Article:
Ray, well for me I do believe that it was really Russia going into Syria that has brought about this ceasefire. I believe that had not Russia gotten involved in Syria that the US, and allies, would feign bombing ISIS and Al Nusra meanwhile hoping that these factions would pull off the regime change that they so desire. I think a very dirty game by the US, and the west along with Middle Eastern proxies, is playing out in the Middle East. Whenever I hear about “red lines” or “Assad must go” I harken back to the video from US 4-star General Wesley Clark in 2007 about US plans to overthrow the governments of 7 countries – Iraq, Syria, Lebanon, Libya, Somalia, Sudan and Iran. Then I remember reading an article in the Daily Beast about VP Joe Biden apologizing to Turkey for in essence telling the truth about Turkey, Saudi Arabia etc. funding and arming ISIS and Al Qaeda. One other thing that I found curious, especially with all this talk of a Plan B, is that Judicial Watch did a Freedom of Information suit and acquired a document from the Depart of Defense from, I believe, August 12, 2012 which basically states that the “supporting powers” actually want a partition in Syria if they fail with their “regime change” plans.

    I just find all of this all so twisted and I believe that either the west is directly supporting ISIS and Al Qaeda or we are doing so through our support for Turkey and Saudi Arabia. What I find most sad is that millions upon millions of people have had their lives destroyed all across this region but our politicians care little. I think that had we not had this huge refugee crisis along with Russia’s intervention then it would just be endless war until Assad was overthrown and US, western, puppets were installed. If this was ever really about people, this would have been over years ago when Putin suggested peace talks, or maybe it never would have happened in the first place. Sadly, I believe that what we are seeing in the Middle East is a declining Empire trying to stave off its’ decline by grabbing as much as it can get – resources, pipelines to Europe, the US Petrodollar etc. Also in doing so it needs to get rid of Europe’s major energy source, being Russia, and create a rift which will allow for easier passage of TTIP. Twisted geopolitics…

  12. Tristan
    March 16, 2016 at 10:19 pm

    It is not often that one can find such succinct reportage. It is so very interesting that Pres. Putin had a plan, implemented it, and is now in respect to its effect, seeking to find the intended resolution. This type of action, designed around a defined (achievable?) objective, is foreign to most westerners, especially the consumer/citizens of the U.S.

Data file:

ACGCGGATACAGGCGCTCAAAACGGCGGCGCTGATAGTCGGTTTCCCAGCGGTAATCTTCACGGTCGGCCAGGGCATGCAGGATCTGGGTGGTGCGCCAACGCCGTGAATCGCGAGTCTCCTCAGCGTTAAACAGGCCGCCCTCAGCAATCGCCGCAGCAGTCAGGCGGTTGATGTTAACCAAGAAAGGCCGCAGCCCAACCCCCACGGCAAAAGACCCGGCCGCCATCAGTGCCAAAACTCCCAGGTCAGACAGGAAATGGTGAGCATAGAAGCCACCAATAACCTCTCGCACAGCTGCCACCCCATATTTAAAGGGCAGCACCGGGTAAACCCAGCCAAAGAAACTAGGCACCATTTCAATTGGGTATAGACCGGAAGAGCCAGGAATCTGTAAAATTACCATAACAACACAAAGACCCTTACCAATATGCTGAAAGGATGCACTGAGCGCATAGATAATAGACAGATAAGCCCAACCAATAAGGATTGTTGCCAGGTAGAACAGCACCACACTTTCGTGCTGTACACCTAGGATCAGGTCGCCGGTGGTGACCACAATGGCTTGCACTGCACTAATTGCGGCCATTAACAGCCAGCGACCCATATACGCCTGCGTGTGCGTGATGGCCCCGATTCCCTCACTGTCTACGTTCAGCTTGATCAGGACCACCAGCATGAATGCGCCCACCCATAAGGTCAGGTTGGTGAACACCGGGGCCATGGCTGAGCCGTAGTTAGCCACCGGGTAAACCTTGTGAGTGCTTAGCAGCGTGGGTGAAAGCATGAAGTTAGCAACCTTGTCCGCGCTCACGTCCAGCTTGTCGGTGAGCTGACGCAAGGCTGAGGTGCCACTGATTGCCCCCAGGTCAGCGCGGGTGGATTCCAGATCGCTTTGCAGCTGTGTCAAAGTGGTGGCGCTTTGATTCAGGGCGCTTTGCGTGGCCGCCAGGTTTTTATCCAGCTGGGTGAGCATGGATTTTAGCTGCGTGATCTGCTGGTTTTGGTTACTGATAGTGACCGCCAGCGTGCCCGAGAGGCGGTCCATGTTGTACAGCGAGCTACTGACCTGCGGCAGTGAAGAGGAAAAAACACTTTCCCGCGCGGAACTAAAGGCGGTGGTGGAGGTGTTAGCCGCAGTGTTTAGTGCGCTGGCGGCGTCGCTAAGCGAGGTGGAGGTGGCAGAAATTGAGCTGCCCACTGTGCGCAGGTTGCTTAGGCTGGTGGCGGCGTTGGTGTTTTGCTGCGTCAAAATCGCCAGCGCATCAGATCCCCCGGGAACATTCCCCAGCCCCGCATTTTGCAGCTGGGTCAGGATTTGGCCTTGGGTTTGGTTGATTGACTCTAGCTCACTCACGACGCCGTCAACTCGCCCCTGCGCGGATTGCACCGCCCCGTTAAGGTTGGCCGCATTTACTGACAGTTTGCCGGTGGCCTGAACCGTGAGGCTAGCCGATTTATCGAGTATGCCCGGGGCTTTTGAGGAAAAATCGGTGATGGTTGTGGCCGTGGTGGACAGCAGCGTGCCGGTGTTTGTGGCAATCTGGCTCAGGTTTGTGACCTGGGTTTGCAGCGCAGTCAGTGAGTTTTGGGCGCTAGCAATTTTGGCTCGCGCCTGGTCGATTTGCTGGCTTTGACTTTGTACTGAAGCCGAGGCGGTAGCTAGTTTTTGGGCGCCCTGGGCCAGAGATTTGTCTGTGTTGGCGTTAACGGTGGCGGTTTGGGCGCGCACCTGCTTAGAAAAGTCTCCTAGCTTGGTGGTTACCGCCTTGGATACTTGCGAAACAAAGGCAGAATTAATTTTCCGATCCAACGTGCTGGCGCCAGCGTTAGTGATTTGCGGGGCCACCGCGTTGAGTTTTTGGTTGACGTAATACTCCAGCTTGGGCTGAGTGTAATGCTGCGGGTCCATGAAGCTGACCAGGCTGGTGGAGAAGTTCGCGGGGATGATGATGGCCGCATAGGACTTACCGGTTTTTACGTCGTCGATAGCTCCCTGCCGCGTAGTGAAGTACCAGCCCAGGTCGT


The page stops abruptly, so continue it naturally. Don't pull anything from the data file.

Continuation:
As weapons and war have become the primary source of profiteering from manufacturing in the U.S., we have seen that continued/unending conflicts are indeed a boon to those of the Military Congressional (Industrial) Security Surveillance State. That the leader of a nation can commit that nation to a political resolution, with the judicial use of force, limited to specific achievable objectives, which should result in diplomacy to resolve the situation is not something the American public is familiar with.

    As Mr. McGovern indicates the risks remain high. However it is significant that an example has been made to those in powerful political postion that there are possibilities beyond just force, demands to accede, red lines, and capitulation or destruction (in polite company it’s “regime change”). The war mongers are fast eluding the illusions of their proposed goals of peace and democracy. The U.S. must either do that which is required as a civilized nation or be known forthwith and emphatically for what it is. The Ferengi Alliance, where the Rules of Acquisition are the end all.

  13. David Smith
    March 17, 2016 at 11:17 am

    President Putin’s trademark is the unexpected, sudden, bold move (but never rashly, a goal always in mind). He learned this in martial arts, where a sudden bold move alone can often carry the day. He also learned never to become “fixed”. He always uses the military for a limited, attainable political goal. All his actions follow this pattern. A ” quagmire” was never a possibility as a “quagmire” only occurs with ground troops. Air Only means quick entry and quick exit. The “why?” of the withdrawal relates to both Syria and Ukraine. In 2015, Ukraine did not renew it’s failed invasion of Donesk/Lugansk, a major mistake, but Ukraine has one last chance in 2016. Putin waited out the summer in 2015, when an invasion would happen, and committed to Syria in October, when it was obvious it would not. Putin has withdrawn from Syria in time to deal with a Ukrainian invasion of Donesk/Lugansk, which could happen May or June, or any time this summer. If Ukraine does not act by September, Russia can return to Syria. The withdrawal also relates to the vexingly complex situation in Syria. If Syria and Russia approached Turkish border, Turkey would invade, a purposefull provocation, resulting in a US Navy blockade of Syria ” for the sake of world peace”. The Russian withdrawal, and the “cessation of hostilities”, is clear signal that negotiations must be serious. For Syria, the most important thing to attain in negotiations is an agreement that Turkey will not invade, guaranteed by The United States.We can only watch how negotiations, and events in Ukraine, proceed over the summer.

  14. TA
    March 23, 2016 at 4:26 pm

    The partial withdrawal of the Russian arm forces from Syria is a debatable issue right now. One claim Mr. Putin to act recklessly in fear of failure while others consider such steps a wise policy.
    In the current situation I consider Russian partial withdrawal a reasonable policy. First of all, Russian “partners” are refusing to take any serious measures in terms of settling Syrian crisis. As it was mentioned that negotiations worked out no solution. And to be the only player on the battlefield is not just difficult but expensive as well.
    Secondly, Russia did a lot to trigger the cessation of hostilities in the region: Asad got his feet back on the ground, most of supply of gas and oil are destroyed.
    Thus, it makes sense for Russia to act this way. And we have to accept the fact that even if “Putin walked on water, he would be criticized for not knowing how to swim”